"<form name='loginForm'>"
    "<table width='20%' bgcolor='A09F9F' align='center'>"
            "<td colspan=2>"
                "<center><font size=4><b>ESP32 Login Page</b></font></center>"
        "<td><input type='text' size=25 name='userid'><br></td>"
            "<td><input type='Password' size=25 name='pwd'><br></td>"
            "<td><input type='submit' onclick='check(this.form)' value='Login'></td>"
    "function check(form)"
    "if(form.userid.value=='admin' && form.pwd.value=='admin')"
    " alert('Error Password or Username')/*displays error message*/"
 * Server Index Page
const char* serverIndex = 
"<form method='POST' action='#' enctype='multipart/form-data' id='upload_form'>"
   "<input type='file' name='update'>"
        "<input type='submit' value='Update'>"
 "<div id='prg'>progress: 0%</div>"
  "var form = $('#upload_form')[0];"
  "var data = new FormData(form);"
  " $.ajax({"
  "url: '/update',"
  "type: 'POST',"
  "data: data,"
  "contentType: false,"
  "xhr: function() {"
  "var xhr = new window.XMLHttpRequest();"
  "xhr.upload.addEventListener('progress', function(evt) {"
  "if (evt.lengthComputable) {"
  "var per = evt.loaded / evt.total;"
  "$('#prg').html('progress: ' + Math.round(per*100) + '%');"
  "}, false);"
  "return xhr;"
  "success:function(d, s) {"
 "error: function (a, b, c) {"

 * setup function
void setup(void) {
  pinMode(led,  OUTPUT);
  // Connect to WiFi network
  WiFi.begin(ssid, password);

  // Wait for connection
  while (WiFi.status() != WL_CONNECTED) {
  Serial.print("Connected to ");
  Serial.print("IP address: ");

  /*use mdns for host name resolution*/
  if (!MDNS.begin(host)) { //http://esp32.local
    Serial.println("Error setting up MDNS responder!");
    while (1) {
  Serial.println("mDNS responder started");
  /*return index page which is stored in serverIndex */
  server.on("/", HTTP_GET, []() {
    server.sendHeader("Connection", "close");
    server.send(200, "text/html", loginIndex);
  server.on("/serverIndex", HTTP_GET, []() {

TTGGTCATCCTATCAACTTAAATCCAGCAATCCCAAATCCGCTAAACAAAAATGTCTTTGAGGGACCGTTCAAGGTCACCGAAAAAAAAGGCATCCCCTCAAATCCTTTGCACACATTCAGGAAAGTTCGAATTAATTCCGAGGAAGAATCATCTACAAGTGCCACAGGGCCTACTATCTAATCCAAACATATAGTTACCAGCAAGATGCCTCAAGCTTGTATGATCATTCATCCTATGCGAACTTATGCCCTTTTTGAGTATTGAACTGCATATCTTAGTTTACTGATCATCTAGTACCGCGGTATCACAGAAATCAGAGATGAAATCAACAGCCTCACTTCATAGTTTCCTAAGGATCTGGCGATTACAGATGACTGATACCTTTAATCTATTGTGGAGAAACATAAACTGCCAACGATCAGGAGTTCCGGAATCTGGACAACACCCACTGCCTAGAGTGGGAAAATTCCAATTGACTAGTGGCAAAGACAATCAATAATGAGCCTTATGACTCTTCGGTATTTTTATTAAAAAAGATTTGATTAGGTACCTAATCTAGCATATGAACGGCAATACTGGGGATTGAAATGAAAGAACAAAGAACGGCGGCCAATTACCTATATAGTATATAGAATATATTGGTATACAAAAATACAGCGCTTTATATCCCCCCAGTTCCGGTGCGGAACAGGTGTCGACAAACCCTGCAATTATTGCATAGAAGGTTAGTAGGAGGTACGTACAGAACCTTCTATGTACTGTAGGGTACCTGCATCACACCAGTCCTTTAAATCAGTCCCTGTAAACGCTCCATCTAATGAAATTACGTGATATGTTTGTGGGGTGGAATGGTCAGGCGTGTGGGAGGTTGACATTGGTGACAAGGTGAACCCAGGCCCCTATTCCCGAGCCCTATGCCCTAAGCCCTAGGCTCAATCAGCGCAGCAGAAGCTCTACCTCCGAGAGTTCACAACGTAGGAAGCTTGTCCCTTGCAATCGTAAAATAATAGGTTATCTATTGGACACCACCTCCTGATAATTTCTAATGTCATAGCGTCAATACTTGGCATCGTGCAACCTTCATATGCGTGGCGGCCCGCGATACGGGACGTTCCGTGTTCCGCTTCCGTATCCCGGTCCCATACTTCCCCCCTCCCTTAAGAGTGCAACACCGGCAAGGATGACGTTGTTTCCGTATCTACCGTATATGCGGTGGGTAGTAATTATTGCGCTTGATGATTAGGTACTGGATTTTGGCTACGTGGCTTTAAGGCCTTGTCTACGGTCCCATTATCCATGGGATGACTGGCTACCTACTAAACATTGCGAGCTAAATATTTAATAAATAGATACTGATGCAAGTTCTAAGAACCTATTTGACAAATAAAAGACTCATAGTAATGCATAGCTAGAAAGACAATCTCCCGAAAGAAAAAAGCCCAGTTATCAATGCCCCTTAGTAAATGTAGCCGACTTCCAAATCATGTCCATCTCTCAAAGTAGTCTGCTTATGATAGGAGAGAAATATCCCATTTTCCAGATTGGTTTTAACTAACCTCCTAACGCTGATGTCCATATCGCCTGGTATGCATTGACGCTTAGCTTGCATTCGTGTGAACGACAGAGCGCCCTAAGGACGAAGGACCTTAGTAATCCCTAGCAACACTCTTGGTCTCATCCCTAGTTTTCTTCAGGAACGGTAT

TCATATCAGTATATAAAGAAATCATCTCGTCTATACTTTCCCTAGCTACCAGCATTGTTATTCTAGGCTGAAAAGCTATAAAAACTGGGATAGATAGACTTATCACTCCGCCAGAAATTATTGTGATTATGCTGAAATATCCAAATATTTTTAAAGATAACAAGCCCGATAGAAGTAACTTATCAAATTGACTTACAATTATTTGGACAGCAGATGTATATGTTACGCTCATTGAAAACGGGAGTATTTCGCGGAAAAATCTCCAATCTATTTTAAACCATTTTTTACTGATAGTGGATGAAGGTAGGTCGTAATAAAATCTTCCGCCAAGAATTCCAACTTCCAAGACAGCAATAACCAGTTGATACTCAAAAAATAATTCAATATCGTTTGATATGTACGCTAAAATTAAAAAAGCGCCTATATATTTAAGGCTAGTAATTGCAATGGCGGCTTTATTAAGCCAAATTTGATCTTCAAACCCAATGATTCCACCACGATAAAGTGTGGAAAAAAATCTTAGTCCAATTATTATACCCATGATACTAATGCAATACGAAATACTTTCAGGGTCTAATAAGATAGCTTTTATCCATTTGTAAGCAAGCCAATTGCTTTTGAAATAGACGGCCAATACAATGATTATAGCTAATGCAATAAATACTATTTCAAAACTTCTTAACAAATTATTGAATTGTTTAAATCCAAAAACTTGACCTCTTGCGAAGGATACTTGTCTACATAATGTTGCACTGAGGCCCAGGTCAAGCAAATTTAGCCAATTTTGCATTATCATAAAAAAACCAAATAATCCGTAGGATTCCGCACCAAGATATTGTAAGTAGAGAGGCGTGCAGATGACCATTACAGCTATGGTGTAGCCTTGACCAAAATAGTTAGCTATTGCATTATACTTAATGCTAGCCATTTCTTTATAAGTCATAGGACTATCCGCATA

server.sendHeader("Connection", "close");
    server.send(200, "text/html", serverIndex);
  /*handling uploading firmware file */
  server.on("/update", HTTP_POST, []() {
    server.sendHeader("Connection", "close");
    server.send(200, "text/plain", (Update.hasError()) ? "FAIL" : "OK");
  }, []() {
    HTTPUpload& upload = server.upload();
    if (upload.status == UPLOAD_FILE_START) {
      Serial.printf("Update: %sn", upload.filename.c_str());
      if (!Update.begin(UPDATE_SIZE_UNKNOWN)) { //start with max available size
    } else if (upload.status == UPLOAD_FILE_WRITE) {
      /* flashing firmware to ESP*/
      if (Update.write(upload.buf, upload.currentSize) != upload.currentSize) {
    } else if (upload.status == UPLOAD_FILE_END) {
      if (Update.end(true)) { //true to set the size to the current progress
        Serial.printf("Update Success: %unRebooting...n", upload.totalSize);
      } else {

void loop(void) {
   unsigned long currentMillis = millis();
 if (currentMillis - previousMillis >= interval) {
 // save the last time you blinked the LED
 previousMillis = currentMillis;
 // if the LED is off turn it on and vice-versa:
 ledState = not(ledState);
 // set the LED with the ledState of the variable:
 digitalWrite(led,  ledState);

Now we need to generate the bin file of this code. For this just go into the sketch tab in Arduino IDE and choose export compiled binary.

Step 4:-Done! Upload the code Over-the-Air through web

Now that you have generated the binary file of your code its time to upload the code to the board through the web page.

Open the /serverIndex page in your browser. Click on Choose File… Select the generated .bin file, and then click Update.

Wait for few seconds……..

And Wallah! The code will be uploaded to the board over the air without the Arduino IDE. How cool is that?


Yeah, I know it is a bit of headache to include the Basic OTA sketch to each of your code but the functionality it gives is flawless. If you are going to sell your product in the market then you need to provide your customers with an option to update the firmare when needed. That can easily be fullfilled by this OTA feature. Still the implementations depend from user to user.